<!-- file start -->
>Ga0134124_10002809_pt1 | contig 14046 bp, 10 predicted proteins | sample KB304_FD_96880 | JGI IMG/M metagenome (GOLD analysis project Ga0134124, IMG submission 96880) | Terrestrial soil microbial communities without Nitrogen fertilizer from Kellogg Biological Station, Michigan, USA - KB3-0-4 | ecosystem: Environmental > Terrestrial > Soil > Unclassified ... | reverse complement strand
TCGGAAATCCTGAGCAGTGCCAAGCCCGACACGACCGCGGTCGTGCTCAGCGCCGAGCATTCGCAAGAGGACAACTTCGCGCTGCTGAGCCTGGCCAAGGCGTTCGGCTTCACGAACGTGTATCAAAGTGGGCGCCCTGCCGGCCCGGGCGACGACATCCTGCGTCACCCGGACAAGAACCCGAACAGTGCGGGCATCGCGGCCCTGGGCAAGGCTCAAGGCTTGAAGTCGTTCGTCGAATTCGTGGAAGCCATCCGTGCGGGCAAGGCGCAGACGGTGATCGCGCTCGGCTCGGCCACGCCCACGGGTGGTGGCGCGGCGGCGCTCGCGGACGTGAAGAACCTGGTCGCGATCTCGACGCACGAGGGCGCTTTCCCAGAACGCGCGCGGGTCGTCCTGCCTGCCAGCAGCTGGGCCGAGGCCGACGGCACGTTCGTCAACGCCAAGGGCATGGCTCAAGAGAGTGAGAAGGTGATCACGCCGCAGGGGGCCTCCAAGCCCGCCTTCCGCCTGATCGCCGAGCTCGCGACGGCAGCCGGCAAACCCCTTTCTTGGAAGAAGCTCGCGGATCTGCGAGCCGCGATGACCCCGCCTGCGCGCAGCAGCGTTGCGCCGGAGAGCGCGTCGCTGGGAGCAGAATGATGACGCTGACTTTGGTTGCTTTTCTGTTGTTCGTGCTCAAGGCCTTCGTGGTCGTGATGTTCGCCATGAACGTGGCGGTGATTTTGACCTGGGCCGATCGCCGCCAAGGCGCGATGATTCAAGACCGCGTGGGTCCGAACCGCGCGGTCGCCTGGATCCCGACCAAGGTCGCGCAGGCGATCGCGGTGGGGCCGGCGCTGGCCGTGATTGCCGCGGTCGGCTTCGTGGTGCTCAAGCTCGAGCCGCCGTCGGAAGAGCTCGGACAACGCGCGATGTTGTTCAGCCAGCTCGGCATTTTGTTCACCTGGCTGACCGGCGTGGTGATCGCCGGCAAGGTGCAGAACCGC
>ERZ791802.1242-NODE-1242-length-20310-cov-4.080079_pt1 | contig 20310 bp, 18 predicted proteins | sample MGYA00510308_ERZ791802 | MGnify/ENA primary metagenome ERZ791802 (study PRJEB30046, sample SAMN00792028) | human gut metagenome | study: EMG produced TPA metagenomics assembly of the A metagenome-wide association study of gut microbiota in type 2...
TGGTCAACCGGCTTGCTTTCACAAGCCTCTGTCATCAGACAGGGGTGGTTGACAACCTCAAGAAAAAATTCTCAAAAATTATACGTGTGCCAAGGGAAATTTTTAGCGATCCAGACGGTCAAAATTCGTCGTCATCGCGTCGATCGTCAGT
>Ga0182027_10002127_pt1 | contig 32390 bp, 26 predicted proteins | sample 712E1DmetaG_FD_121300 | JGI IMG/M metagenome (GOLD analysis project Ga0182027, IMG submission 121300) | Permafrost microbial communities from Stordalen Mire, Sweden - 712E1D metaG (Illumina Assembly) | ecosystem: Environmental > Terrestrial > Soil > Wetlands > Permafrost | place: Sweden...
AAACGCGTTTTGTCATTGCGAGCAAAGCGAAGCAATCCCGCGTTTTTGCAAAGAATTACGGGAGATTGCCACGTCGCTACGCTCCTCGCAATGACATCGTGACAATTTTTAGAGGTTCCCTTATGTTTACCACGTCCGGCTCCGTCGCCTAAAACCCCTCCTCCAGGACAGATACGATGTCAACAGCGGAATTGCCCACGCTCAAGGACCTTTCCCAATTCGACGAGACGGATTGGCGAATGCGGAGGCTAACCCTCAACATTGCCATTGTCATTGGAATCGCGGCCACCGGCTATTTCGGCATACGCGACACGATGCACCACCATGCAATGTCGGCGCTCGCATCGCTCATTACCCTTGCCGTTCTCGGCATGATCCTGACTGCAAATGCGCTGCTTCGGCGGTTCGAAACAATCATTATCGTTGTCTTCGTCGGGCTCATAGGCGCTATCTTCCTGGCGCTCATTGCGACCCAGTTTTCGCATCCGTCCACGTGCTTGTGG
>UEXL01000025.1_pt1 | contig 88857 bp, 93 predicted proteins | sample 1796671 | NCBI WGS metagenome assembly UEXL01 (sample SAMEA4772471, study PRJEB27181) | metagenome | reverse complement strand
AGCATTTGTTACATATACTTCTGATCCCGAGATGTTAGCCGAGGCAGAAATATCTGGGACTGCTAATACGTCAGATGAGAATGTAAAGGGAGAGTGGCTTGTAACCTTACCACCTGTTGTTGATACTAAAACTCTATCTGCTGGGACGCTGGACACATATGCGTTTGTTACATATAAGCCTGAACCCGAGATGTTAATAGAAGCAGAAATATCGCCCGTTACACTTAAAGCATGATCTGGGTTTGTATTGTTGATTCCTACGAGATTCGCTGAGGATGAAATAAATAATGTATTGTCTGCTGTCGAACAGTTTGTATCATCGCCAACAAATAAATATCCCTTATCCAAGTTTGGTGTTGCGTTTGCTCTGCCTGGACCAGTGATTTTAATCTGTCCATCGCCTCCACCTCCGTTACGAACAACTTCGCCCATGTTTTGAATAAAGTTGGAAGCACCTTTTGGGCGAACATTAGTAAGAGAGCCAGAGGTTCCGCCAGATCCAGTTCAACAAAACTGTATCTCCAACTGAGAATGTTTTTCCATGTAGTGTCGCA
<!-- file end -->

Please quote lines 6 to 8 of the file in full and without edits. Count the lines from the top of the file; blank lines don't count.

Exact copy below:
AAACGCGTTTTGTCATTGCGAGCAAAGCGAAGCAATCCCGCGTTTTTGCAAAGAATTACGGGAGATTGCCACGTCGCTACGCTCCTCGCAATGACATCGTGACAATTTTTAGAGGTTCCCTTATGTTTACCACGTCCGGCTCCGTCGCCTAAAACCCCTCCTCCAGGACAGATACGATGTCAACAGCGGAATTGCCCACGCTCAAGGACCTTTCCCAATTCGACGAGACGGATTGGCGAATGCGGAGGCTAACCCTCAACATTGCCATTGTCATTGGAATCGCGGCCACCGGCTATTTCGGCATACGCGACACGATGCACCACCATGCAATGTCGGCGCTCGCATCGCTCATTACCCTTGCCGTTCTCGGCATGATCCTGACTGCAAATGCGCTGCTTCGGCGGTTCGAAACAATCATTATCGTTGTCTTCGTCGGGCTCATAGGCGCTATCTTCCTGGCGCTCATTGCGACCCAGTTTTCGCATCCGTCCACGTGCTTGTGG
>UEXL01000025.1_pt1 | contig 88857 bp, 93 predicted proteins | sample 1796671 | NCBI WGS metagenome assembly UEXL01 (sample SAMEA4772471, study PRJEB27181) | metagenome | reverse complement strand
AGCATTTGTTACATATACTTCTGATCCCGAGATGTTAGCCGAGGCAGAAATATCTGGGACTGCTAATACGTCAGATGAGAATGTAAAGGGAGAGTGGCTTGTAACCTTACCACCTGTTGTTGATACTAAAACTCTATCTGCTGGGACGCTGGACACATATGCGTTTGTTACATATAAGCCTGAACCCGAGATGTTAATAGAAGCAGAAATATCGCCCGTTACACTTAAAGCATGATCTGGGTTTGTATTGTTGATTCCTACGAGATTCGCTGAGGATGAAATAAATAATGTATTGTCTGCTGTCGAACAGTTTGTATCATCGCCAACAAATAAATATCCCTTATCCAAGTTTGGTGTTGCGTTTGCTCTGCCTGGACCAGTGATTTTAATCTGTCCATCGCCTCCACCTCCGTTACGAACAACTTCGCCCATGTTTTGAATAAAGTTGGAAGCACCTTTTGGGCGAACATTAGTAAGAGAGCCAGAGGTTCCGCCAGATCCAGTTCAACAAAACTGTATCTCCAACTGAGAATGTTTTTCCATGTAGTGTCGCA